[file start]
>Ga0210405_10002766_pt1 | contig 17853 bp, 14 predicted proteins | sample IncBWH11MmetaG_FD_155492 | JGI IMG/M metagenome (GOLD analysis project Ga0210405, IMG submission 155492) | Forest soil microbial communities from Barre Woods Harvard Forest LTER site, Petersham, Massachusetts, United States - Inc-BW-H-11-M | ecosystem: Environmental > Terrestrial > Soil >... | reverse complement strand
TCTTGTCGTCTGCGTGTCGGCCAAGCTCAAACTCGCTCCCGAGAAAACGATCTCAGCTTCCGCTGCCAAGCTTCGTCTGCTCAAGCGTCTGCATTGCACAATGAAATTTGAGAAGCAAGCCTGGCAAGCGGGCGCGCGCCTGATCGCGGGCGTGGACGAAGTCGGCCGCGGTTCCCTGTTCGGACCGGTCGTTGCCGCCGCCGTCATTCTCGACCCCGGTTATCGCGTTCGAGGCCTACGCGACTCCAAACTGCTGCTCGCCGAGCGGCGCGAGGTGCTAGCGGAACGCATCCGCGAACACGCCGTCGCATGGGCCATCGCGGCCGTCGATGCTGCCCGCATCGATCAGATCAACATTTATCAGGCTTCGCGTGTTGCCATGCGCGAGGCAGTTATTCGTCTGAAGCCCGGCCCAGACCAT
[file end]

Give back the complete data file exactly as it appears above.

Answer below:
>Ga0210405_10002766_pt1 | contig 17853 bp, 14 predicted proteins | sample IncBWH11MmetaG_FD_155492 | JGI IMG/M metagenome (GOLD analysis project Ga0210405, IMG submission 155492) | Forest soil microbial communities from Barre Woods Harvard Forest LTER site, Petersham, Massachusetts, United States - Inc-BW-H-11-M | ecosystem: Environmental > Terrestrial > Soil >... | reverse complement strand
TCTTGTCGTCTGCGTGTCGGCCAAGCTCAAACTCGCTCCCGAGAAAACGATCTCAGCTTCCGCTGCCAAGCTTCGTCTGCTCAAGCGTCTGCATTGCACAATGAAATTTGAGAAGCAAGCCTGGCAAGCGGGCGCGCGCCTGATCGCGGGCGTGGACGAAGTCGGCCGCGGTTCCCTGTTCGGACCGGTCGTTGCCGCCGCCGTCATTCTCGACCCCGGTTATCGCGTTCGAGGCCTACGCGACTCCAAACTGCTGCTCGCCGAGCGGCGCGAGGTGCTAGCGGAACGCATCCGCGAACACGCCGTCGCATGGGCCATCGCGGCCGTCGATGCTGCCCGCATCGATCAGATCAACATTTATCAGGCTTCGCGTGTTGCCATGCGCGAGGCAGTTATTCGTCTGAAGCCCGGCCCAGACCAT